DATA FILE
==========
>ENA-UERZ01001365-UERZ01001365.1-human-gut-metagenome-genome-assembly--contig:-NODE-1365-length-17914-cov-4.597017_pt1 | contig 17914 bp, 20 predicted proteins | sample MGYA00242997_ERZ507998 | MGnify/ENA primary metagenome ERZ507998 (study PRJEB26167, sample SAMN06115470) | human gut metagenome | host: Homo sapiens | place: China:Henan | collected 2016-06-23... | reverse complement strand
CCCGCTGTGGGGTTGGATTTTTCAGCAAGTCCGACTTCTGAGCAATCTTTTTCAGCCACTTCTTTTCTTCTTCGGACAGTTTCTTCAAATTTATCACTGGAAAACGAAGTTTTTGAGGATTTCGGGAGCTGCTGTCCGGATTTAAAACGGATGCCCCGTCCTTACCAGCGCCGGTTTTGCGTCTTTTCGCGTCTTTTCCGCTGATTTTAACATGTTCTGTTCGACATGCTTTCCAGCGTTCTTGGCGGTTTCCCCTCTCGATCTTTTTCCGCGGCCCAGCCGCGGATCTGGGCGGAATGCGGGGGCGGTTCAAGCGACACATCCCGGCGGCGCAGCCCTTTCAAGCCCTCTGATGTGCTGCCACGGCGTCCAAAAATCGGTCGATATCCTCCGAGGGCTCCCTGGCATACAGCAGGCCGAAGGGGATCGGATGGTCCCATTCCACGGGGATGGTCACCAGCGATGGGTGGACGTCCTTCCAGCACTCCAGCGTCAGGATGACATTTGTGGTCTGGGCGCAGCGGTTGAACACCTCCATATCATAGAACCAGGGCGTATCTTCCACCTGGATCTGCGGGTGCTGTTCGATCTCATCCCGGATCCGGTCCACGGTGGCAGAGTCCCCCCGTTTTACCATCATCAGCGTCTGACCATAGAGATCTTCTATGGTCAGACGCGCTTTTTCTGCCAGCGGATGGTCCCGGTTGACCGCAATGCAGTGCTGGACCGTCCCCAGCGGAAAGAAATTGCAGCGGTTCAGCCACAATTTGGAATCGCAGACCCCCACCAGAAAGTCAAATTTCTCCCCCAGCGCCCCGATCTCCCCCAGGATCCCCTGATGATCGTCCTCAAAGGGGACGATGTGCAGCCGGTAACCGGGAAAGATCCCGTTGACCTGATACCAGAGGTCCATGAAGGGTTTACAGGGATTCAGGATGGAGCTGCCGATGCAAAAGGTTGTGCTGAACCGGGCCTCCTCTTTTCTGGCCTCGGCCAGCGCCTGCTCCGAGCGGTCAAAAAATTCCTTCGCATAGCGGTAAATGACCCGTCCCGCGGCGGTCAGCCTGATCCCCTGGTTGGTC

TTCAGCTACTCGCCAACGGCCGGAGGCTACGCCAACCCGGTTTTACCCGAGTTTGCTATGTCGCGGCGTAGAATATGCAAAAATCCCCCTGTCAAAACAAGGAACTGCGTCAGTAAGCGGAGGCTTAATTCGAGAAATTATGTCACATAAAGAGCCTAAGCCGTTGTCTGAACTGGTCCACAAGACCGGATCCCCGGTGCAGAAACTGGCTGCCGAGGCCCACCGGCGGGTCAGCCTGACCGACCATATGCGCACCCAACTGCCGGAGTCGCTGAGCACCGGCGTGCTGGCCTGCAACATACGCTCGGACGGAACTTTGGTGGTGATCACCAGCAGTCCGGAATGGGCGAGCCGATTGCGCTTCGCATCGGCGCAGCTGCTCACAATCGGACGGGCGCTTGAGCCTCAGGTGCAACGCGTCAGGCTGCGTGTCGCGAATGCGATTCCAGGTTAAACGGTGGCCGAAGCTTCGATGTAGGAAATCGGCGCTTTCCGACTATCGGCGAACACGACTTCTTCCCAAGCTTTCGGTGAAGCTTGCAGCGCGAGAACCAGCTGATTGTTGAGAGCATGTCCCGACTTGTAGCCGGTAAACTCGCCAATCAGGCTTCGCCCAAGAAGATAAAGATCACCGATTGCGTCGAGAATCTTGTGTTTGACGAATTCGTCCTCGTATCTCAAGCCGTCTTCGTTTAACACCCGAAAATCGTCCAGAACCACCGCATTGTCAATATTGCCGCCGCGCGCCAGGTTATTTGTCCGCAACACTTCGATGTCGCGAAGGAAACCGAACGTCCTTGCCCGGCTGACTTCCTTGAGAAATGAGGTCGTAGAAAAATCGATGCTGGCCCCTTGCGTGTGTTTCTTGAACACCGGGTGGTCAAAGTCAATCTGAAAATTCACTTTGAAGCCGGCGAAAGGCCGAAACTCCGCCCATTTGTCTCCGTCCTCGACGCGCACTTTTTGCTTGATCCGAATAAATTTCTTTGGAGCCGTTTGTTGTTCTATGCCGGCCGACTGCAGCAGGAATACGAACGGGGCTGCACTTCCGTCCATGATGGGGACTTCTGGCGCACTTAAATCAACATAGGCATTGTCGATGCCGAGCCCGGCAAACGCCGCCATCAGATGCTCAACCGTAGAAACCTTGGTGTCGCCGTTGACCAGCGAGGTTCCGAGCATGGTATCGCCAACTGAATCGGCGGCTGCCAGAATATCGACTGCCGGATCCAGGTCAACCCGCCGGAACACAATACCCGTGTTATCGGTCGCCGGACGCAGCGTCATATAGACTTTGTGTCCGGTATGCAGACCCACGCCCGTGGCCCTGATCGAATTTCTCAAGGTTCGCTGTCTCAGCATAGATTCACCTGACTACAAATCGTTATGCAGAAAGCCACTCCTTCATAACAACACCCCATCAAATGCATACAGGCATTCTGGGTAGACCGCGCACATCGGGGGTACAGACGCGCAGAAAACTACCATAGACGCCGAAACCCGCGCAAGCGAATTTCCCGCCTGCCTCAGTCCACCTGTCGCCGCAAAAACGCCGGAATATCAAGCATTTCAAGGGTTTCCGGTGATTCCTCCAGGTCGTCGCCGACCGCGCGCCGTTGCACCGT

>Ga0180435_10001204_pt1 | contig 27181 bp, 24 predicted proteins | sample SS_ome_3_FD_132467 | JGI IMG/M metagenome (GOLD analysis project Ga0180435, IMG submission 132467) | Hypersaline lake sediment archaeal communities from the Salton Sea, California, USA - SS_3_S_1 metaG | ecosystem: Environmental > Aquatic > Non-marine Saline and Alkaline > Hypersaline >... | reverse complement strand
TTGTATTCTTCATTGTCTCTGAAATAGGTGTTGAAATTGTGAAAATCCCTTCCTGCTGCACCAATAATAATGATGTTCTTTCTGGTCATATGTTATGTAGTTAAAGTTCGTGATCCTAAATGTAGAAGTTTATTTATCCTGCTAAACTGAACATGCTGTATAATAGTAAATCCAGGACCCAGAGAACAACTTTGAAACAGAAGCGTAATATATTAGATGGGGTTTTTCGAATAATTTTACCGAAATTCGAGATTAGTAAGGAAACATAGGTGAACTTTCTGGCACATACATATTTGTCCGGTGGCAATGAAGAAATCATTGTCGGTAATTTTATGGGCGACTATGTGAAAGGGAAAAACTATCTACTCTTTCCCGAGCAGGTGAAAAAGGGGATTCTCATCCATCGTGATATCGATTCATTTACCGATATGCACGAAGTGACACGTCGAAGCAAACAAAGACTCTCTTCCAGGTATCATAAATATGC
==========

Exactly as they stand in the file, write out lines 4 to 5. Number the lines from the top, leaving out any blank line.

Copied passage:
>Ga0180435_10001204_pt1 | contig 27181 bp, 24 predicted proteins | sample SS_ome_3_FD_132467 | JGI IMG/M metagenome (GOLD analysis project Ga0180435, IMG submission 132467) | Hypersaline lake sediment archaeal communities from the Salton Sea, California, USA - SS_3_S_1 metaG | ecosystem: Environmental > Aquatic > Non-marine Saline and Alkaline > Hypersaline >... | reverse complement strand
TTGTATTCTTCATTGTCTCTGAAATAGGTGTTGAAATTGTGAAAATCCCTTCCTGCTGCACCAATAATAATGATGTTCTTTCTGGTCATATGTTATGTAGTTAAAGTTCGTGATCCTAAATGTAGAAGTTTATTTATCCTGCTAAACTGAACATGCTGTATAATAGTAAATCCAGGACCCAGAGAACAACTTTGAAACAGAAGCGTAATATATTAGATGGGGTTTTTCGAATAATTTTACCGAAATTCGAGATTAGTAAGGAAACATAGGTGAACTTTCTGGCACATACATATTTGTCCGGTGGCAATGAAGAAATCATTGTCGGTAATTTTATGGGCGACTATGTGAAAGGGAAAAACTATCTACTCTTTCCCGAGCAGGTGAAAAAGGGGATTCTCATCCATCGTGATATCGATTCATTTACCGATATGCACGAAGTGACACGTCGAAGCAAACAAAGACTCTCTTCCAGGTATCATAAATATGC